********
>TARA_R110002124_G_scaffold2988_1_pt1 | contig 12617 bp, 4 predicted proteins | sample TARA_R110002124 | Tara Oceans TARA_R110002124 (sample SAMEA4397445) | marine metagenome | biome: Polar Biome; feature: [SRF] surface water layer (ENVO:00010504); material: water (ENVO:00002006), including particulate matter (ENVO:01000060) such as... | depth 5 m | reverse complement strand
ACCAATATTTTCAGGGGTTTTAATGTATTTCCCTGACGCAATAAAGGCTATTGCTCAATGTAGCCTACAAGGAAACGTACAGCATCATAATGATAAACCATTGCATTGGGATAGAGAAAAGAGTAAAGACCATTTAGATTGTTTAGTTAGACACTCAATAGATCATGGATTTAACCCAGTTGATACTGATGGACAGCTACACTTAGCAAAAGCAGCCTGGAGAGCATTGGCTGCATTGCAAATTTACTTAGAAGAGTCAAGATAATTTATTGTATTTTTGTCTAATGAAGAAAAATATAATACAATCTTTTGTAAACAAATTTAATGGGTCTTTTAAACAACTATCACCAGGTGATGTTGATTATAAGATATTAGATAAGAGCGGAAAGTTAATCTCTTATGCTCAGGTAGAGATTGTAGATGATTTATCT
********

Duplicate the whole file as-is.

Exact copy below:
>TARA_R110002124_G_scaffold2988_1_pt1 | contig 12617 bp, 4 predicted proteins | sample TARA_R110002124 | Tara Oceans TARA_R110002124 (sample SAMEA4397445) | marine metagenome | biome: Polar Biome; feature: [SRF] surface water layer (ENVO:00010504); material: water (ENVO:00002006), including particulate matter (ENVO:01000060) such as... | depth 5 m | reverse complement strand
ACCAATATTTTCAGGGGTTTTAATGTATTTCCCTGACGCAATAAAGGCTATTGCTCAATGTAGCCTACAAGGAAACGTACAGCATCATAATGATAAACCATTGCATTGGGATAGAGAAAAGAGTAAAGACCATTTAGATTGTTTAGTTAGACACTCAATAGATCATGGATTTAACCCAGTTGATACTGATGGACAGCTACACTTAGCAAAAGCAGCCTGGAGAGCATTGGCTGCATTGCAAATTTACTTAGAAGAGTCAAGATAATTTATTGTATTTTTGTCTAATGAAGAAAAATATAATACAATCTTTTGTAAACAAATTTAATGGGTCTTTTAAACAACTATCACCAGGTGATGTTGATTATAAGATATTAGATAAGAGCGGAAAGTTAATCTCTTATGCTCAGGTAGAGATTGTAGATGATTTATCT